Even as the COVID-19 outlook for San Mateo County improves, health officials warn that the virus is not going to disappear.
During a meeting of the county's Board of Supervisors on Tuesday, Louise Rogers, chief of San Mateo County Health, explained her thinking behind COVID becoming endemic.
"I think the way we're really thinking about this is to deemphasize the word 'end' in 'endemic'," Rogers said. "It's not that the virus is going to disappear. Endemic is really about accepting that it will be present in the environment and we all have to take steps to protect ourselves and our family members and our communities in ways that are appropriate for the situation."
In San Mateo County and across the state, the COVID situation is improving as case rates fall.
Get a weekly recap of the latest San Francisco Bay Area housing news. Sign up for NBC Bay Area’s Housing Deconstructed newsletter.
“We see February's local COVID-19 situation beginning much better than January," Rogers said.
On Monday, the county saw a seven-day average of 85 cases per 100,000 people, a considerable drop from the early January peak of 239 cases per 100,000.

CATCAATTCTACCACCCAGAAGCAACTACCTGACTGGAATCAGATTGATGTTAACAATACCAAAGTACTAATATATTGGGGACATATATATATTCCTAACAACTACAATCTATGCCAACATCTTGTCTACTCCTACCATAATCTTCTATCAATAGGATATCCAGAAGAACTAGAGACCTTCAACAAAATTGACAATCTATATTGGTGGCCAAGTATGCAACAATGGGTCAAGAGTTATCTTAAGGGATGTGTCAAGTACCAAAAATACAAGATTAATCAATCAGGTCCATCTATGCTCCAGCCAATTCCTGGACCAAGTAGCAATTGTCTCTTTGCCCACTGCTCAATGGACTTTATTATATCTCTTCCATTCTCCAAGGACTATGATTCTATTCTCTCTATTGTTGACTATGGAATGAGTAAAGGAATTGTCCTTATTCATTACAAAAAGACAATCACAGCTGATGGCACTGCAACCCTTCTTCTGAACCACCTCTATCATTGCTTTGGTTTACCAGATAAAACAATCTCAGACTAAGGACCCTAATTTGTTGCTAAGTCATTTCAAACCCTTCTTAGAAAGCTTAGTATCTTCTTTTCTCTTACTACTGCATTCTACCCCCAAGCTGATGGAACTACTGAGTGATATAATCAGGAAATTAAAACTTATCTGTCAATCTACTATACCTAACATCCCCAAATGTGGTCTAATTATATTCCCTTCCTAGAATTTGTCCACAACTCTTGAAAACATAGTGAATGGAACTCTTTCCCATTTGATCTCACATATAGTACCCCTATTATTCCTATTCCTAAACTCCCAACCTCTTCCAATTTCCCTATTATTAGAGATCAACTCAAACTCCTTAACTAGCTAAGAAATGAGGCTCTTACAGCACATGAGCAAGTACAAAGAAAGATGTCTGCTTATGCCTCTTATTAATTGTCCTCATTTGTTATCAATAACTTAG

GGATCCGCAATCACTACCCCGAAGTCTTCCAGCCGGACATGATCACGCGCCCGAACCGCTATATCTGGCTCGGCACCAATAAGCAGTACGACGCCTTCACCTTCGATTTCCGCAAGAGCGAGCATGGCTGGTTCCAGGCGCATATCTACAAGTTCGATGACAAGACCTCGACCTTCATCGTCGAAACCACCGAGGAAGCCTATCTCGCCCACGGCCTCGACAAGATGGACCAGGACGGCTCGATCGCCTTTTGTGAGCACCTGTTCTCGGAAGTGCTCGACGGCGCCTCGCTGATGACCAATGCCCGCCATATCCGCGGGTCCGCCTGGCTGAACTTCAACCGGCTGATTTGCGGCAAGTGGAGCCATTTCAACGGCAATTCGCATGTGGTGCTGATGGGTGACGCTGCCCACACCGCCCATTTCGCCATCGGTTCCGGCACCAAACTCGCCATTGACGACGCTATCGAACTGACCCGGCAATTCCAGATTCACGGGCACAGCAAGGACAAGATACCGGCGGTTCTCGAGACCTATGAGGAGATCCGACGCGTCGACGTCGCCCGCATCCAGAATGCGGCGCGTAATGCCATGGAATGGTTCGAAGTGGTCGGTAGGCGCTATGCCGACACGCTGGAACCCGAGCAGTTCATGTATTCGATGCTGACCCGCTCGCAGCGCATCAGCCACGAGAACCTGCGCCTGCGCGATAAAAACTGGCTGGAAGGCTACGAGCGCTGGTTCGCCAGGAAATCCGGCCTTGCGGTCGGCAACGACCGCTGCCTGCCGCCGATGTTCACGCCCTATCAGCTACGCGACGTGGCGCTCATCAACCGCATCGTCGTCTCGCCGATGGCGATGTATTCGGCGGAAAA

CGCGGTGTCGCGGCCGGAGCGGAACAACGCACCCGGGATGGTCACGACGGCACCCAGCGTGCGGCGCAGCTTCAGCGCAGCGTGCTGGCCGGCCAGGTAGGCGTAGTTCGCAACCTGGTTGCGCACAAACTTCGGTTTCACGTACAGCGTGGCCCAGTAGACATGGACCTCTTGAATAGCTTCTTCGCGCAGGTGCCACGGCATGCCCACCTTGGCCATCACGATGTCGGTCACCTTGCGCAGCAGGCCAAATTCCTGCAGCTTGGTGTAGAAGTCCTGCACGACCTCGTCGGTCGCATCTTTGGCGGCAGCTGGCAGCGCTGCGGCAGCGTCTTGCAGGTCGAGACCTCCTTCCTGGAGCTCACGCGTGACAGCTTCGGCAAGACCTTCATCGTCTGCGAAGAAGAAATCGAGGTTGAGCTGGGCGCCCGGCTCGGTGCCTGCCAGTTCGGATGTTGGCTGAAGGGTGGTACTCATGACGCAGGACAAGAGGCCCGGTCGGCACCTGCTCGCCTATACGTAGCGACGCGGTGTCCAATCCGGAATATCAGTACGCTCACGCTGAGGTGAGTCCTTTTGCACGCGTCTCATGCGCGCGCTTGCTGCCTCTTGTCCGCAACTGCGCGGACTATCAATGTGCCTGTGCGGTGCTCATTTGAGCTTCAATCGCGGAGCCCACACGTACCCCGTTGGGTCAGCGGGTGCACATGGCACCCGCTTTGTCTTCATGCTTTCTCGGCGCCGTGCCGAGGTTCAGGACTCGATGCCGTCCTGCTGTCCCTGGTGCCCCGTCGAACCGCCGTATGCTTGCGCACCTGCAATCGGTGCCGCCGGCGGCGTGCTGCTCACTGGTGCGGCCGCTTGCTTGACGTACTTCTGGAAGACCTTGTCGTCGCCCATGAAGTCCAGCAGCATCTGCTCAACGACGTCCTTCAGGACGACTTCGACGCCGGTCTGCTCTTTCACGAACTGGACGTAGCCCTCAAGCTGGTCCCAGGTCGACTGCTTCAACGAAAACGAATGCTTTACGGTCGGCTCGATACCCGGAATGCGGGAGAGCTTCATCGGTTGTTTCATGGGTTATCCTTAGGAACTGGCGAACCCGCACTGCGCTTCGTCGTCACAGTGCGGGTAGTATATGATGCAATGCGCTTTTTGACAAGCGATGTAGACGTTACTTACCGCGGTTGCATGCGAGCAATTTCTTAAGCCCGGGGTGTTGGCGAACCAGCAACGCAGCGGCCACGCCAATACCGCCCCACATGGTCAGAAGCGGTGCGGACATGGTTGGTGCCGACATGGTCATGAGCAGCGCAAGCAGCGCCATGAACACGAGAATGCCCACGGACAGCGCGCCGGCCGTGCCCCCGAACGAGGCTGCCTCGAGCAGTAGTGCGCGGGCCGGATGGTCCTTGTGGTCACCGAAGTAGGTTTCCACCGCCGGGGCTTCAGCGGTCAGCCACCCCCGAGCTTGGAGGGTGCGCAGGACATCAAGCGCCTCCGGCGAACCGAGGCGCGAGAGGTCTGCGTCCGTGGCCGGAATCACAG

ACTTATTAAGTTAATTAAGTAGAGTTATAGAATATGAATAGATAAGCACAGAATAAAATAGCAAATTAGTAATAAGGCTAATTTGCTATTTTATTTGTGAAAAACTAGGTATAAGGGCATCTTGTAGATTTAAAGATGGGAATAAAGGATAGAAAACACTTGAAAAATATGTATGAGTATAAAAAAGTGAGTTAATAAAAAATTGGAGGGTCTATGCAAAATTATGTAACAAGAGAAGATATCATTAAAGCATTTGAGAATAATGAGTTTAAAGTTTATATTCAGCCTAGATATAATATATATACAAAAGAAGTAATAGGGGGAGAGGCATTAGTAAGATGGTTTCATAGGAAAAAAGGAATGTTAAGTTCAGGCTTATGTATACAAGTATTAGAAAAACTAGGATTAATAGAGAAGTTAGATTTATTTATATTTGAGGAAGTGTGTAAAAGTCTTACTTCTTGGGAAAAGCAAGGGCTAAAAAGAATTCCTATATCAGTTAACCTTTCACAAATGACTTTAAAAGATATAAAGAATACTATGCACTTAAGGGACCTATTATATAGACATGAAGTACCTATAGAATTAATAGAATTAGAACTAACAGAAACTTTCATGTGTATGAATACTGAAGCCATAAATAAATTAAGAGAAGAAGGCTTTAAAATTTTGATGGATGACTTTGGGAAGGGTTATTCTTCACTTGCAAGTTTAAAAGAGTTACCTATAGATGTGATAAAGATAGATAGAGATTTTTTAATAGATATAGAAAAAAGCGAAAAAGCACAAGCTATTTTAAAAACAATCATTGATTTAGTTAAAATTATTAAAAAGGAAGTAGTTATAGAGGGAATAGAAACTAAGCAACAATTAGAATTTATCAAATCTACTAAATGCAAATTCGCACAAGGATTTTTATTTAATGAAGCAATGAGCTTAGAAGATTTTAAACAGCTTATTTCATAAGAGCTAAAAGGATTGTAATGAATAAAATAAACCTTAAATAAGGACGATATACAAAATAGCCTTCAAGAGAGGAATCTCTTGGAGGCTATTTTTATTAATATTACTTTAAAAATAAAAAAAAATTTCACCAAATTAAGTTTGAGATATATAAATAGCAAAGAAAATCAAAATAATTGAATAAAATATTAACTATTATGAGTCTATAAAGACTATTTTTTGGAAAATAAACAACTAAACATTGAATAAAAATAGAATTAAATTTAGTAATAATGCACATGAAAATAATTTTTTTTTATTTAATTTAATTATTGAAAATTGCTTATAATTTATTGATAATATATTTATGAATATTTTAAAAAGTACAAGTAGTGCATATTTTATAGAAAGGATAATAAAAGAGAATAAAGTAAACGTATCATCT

In addition, hospitalizations are falling. In recent days, county data shows that daily COVID
And while the county plans to align with the state's decision to lift its indoor mask mandate for vaccinated residents, Rogers said businesses and organizations will be able to make their own decisions when it comes to masking.
"We can expect as we go around, certainly in the next months, that there will be a need to pull out a mask because the business that you're interacting with or the organization has that requirement, even if it is not the law," Rogers said.
And she encouraged people to assess their own individual risk when it comes to masking.
Dr. Anand Chabra, San Mateo County Health COVID-19 mass vaccination section chief, also reminded that getting vaccinated remains the most important way to protect against COVID-19, as vaccinated and boosted people are less likely to end up hospitalized from COVID compared to unvaccinated people.
Across the county, 82% of total residents have been fully vaccinated while almost 90% have received at least one vaccine dose and almost 400,000 booster doses have been administered.
“We want to see that all eligible residents receive a booster to maintain their optimal protection," Chabra said.
But certain groups -- including children ages 5-11 and Black, Latinx and Pacific Islander populations -- have vaccination rates less than 80%.
However, about 64,000 people who were vaccinated marked their race/ethnicity as 'other' or 'unknown.'
And given that about one in five people who tested positive in the county did not disclose their race, Rogers also warned against over-interpreting data, especially when it comes to race and ethnicity.